Figure 1. Location map of Campo La Granja mines near Simojovel, Chiapas, Mexico. Modified after Serrano-Sánchez et al., 2015

2. Stratigraphy and paleoenvironment

The Chiapas amber is found mainly in the north edge of Chiapas State, Southern Mexico. Three lithostratigraphic units that crop out in this region contain amber, known as (from base to top) La Quinta Formation, Mazantic Shale and Balumtum Sandstone (Allison, 1967; Frost and Langenheim, 1974; Perrilliat et al., 2010; Solórzano-Kraemer, 2010; Riquelme et al., 2014) (Figure 2). Amber samples here reported were collected at Campo La Granja mines, which correspond to the upper portion of the La Quinta Formation (Finca Carmitto Member), dated as early Miocene in age (22. 8 My, Aquitanian), based on the biostratigraphy of corals, mollusks, microfossils and strontium (Serrano-Sánchez et al., 2015). The amber from Campo La Granja mines is peculiar because of its content of stratified sandstone layers, with unusual contents of mixed association of brackish water, freshwater and terrestrial organisms, mainly arthropods. Amorphous organic matter, decaying plant remains, pyritized ostracods, termites and hemipterans, as well as the presence of psychodid flies (Stebner and Solórzano-Kraemer, 2014), all suggest reducing conditions in the ponds were resin was deposited. Tube-like amber pieces are also found, possibly deposited into decapod galleries. The amber pieces show no evidence of significant transport. The suggested paleoenvironment for the Campo La Granja amber is that of small ponds near an estuary where tides transported sediment and organisms to ponds next to resin-producing trees (Leguminosae) that secreted an extremely fluid resin where aquatic organisms were trapped, but also terrestrial arthropod (arachnids, myriapods and insects) corpses were included (Serrano-Sánchez et al., 2015).

Due to the poor preservation of the crab specimens, it is difficult to offer an accurate identification, but the remains seem to belong to at least two different sesarmid species.

Specimens are deposited at Museo de Paleontología "Eliseo Palacios Aguilera" (Secretaría de Medio Ambiente e Historia Natural), Calzada de los Hombres Ilustres s/n, Tuxtla Gutiérrez, Chiapas, Mexico, and amber pieces with crab inclusions have the acronym IHNFG (Instituto de Historia Natural, Fósil Geográfico).


Figure 2. Stratigraphy from the Simojovel area, indicating relative position of Campo La Granja mines.
Modified from Allison (1967, figs. 5, 6) and Frost and Langenheim (1974, text-figure 9).

3. Systematic Paleontology

Order: Decapoda Latreille, 1793

Infraorder Brachyura Latreille, 1802

Superfamily Grapsoidea MacLeay, 1838

Family: Sesarmidae Dana, 1851 Figs. 3,4

Description of specimens. Cephalothorax small (width of cephalothorax between 1 to 6 mm), wider than long, with prominent, large eyes; dorsal cephalothorax regions rugose, poorly defined, covered by sediment and/or fragments of molted cuticle; front of cephalothorax straight, wide, being about ¾ of the maximum cephalothorax width; eyes prominent, globose, projected beyond orbits; orbits wide; anterolateral margin smooth, curved; posterolateral margin short, about 1/3 the maximum cephalothorax length, curved; posterior margin straight, nearly 2/3 the maximum cephalothorax width; pterygostomial region of specimen IHNFG-4992 with a network-like reticulated pattern (distinguishing feature of Sesarmidae, Fig. 3. 11, 4. 1, 4. 2 ); thoracic sternum subquadrate; third maxillipeds elongate, suboval; left cheliped slightly larger than right cheliped, carpus robust, palm subrectangular; fixed finger short, acute, nearly straight; movable finger curved, acute; pereiopods 2-5 long, slender, merus long, tubular; carpus similar to merus but 1/3 its length; propodus slender, half the length of merus; dactylus long, acute, 2/3 length of propodus; pleon triangular; pleonite 5 subrectangular, 1/6 the maximum cephalothorax width, 1/8 length; telson triangular, slightly narrower than somite 5 but subequal length.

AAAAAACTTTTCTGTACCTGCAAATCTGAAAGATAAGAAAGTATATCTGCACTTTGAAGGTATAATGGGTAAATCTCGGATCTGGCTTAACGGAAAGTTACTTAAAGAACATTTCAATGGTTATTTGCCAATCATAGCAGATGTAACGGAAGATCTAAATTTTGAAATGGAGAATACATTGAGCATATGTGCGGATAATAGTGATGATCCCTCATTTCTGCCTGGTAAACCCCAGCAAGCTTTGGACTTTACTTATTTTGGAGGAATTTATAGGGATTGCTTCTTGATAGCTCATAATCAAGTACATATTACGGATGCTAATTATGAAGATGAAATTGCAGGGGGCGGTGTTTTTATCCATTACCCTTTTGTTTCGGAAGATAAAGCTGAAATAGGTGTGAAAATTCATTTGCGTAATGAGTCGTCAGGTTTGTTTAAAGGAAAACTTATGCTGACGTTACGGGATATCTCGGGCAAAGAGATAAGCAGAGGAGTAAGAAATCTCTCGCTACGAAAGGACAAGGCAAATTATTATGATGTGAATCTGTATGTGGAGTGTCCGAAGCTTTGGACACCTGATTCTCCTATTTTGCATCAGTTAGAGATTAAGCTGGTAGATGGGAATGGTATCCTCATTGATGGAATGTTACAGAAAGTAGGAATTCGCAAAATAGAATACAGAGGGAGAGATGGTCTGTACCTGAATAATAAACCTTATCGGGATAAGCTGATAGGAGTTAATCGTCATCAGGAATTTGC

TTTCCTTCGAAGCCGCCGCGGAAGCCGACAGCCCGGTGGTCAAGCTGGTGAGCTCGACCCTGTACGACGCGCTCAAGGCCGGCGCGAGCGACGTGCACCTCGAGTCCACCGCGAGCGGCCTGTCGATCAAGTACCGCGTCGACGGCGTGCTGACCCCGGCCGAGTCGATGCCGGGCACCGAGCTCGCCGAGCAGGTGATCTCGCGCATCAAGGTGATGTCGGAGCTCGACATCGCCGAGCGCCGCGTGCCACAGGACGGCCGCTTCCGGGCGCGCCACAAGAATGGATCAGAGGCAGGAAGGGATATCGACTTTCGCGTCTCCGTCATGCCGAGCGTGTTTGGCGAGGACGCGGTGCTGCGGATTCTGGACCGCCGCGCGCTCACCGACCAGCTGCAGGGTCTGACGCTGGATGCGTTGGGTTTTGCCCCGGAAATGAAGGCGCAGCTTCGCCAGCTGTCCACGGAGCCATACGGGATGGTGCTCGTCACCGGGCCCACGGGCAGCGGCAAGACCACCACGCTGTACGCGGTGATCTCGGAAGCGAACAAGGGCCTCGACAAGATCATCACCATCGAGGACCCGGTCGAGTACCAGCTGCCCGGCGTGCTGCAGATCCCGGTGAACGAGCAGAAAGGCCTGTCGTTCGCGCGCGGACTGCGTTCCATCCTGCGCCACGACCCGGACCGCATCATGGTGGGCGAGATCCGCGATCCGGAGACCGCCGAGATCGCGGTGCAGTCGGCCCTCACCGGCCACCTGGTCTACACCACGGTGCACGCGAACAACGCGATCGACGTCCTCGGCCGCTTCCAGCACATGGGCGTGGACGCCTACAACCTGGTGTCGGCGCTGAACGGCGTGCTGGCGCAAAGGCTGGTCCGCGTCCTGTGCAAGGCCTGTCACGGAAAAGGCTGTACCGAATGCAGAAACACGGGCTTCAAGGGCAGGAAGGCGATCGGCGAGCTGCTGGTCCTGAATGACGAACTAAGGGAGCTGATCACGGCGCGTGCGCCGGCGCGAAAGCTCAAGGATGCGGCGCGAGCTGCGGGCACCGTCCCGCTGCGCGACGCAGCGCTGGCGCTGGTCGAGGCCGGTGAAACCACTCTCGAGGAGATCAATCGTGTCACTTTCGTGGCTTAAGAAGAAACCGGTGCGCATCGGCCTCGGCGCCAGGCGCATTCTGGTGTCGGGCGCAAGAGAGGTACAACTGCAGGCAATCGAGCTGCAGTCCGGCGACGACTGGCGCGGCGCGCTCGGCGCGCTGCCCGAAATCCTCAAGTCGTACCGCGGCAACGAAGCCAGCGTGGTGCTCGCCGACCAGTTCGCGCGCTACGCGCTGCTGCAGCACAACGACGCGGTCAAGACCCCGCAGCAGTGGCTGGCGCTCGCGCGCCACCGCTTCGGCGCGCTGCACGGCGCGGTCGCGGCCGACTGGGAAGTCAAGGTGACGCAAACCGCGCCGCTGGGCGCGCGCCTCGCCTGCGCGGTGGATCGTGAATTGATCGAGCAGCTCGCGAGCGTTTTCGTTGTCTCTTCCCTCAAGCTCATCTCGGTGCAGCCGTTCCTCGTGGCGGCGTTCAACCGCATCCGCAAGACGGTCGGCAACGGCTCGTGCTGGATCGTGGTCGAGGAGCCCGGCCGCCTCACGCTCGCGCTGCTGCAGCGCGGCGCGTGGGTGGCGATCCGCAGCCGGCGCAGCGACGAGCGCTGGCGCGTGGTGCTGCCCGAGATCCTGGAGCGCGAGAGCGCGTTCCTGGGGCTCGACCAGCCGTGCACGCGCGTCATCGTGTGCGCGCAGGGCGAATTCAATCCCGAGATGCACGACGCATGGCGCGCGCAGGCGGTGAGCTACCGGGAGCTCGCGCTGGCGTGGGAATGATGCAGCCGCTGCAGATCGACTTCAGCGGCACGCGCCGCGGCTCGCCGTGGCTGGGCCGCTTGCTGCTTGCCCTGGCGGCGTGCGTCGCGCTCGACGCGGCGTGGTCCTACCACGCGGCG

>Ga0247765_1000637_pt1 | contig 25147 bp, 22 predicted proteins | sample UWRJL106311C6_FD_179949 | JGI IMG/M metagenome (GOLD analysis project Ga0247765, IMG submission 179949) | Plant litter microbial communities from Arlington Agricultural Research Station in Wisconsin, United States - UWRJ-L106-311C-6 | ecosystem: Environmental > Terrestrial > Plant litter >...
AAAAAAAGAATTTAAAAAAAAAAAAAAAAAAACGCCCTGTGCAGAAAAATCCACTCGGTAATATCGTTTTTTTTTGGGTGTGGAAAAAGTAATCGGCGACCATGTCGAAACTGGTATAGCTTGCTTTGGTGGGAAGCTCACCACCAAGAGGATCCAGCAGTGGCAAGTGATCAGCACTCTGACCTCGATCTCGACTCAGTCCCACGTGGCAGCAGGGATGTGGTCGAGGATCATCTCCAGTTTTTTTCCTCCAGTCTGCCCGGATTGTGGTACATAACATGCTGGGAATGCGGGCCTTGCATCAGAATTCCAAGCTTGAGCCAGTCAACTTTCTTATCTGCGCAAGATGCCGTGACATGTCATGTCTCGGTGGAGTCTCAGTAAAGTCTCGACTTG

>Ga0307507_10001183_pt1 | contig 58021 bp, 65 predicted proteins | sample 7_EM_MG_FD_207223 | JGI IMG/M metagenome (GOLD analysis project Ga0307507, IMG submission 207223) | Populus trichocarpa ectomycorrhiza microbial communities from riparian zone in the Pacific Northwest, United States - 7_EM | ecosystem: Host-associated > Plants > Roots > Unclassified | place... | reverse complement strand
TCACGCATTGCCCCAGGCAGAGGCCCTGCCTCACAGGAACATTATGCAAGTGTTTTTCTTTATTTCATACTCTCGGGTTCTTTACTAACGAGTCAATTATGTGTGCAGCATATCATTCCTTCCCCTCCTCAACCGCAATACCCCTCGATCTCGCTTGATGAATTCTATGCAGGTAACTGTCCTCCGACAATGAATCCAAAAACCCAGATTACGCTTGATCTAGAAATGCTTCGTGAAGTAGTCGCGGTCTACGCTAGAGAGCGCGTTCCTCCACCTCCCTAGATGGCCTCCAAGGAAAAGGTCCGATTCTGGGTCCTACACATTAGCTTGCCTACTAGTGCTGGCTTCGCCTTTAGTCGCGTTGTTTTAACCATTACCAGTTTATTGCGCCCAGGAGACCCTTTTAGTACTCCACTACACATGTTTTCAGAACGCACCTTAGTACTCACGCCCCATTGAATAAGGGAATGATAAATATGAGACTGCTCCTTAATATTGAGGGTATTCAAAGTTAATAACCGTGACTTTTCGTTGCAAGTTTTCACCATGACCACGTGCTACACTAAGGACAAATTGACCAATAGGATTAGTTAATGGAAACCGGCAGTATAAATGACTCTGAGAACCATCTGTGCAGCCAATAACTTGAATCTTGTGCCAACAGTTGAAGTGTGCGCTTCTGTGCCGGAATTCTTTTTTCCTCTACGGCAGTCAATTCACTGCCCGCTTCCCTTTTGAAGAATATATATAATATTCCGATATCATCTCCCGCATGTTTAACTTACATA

Figure 3. Sesarmidae. 1, Dorsal view of cephalothorax, specimen IHNFG-4991. 2, Ventral view of cephalothorax, same specimen. 3, Detail of front, same specimen. 4, Detail of chelipeds, same specimen. 5, Detail of sternum, same specimen. 6, Frontal view of cephalothorax, specimen IHNFG-5555. 7, Detail of left eye, same specimen. 8, Endophragmal fragment, specimen IHNFG-5316. 9, Ventral view of cephalothorax, specimen IHNFG-4992. 10, Detail of left chela, same specimen. 11, Detail of the network-like reticulated pattern (arrows) on pterygostomial region, same specimen. Abbreviations: Dc = dactylus, Fx = fixed finger, LCh = left cheliped, Le = left eye, P2-P5 = pereiopods, Pl = pleon, RCh = right cheliped, Re = right eye, Te = telson.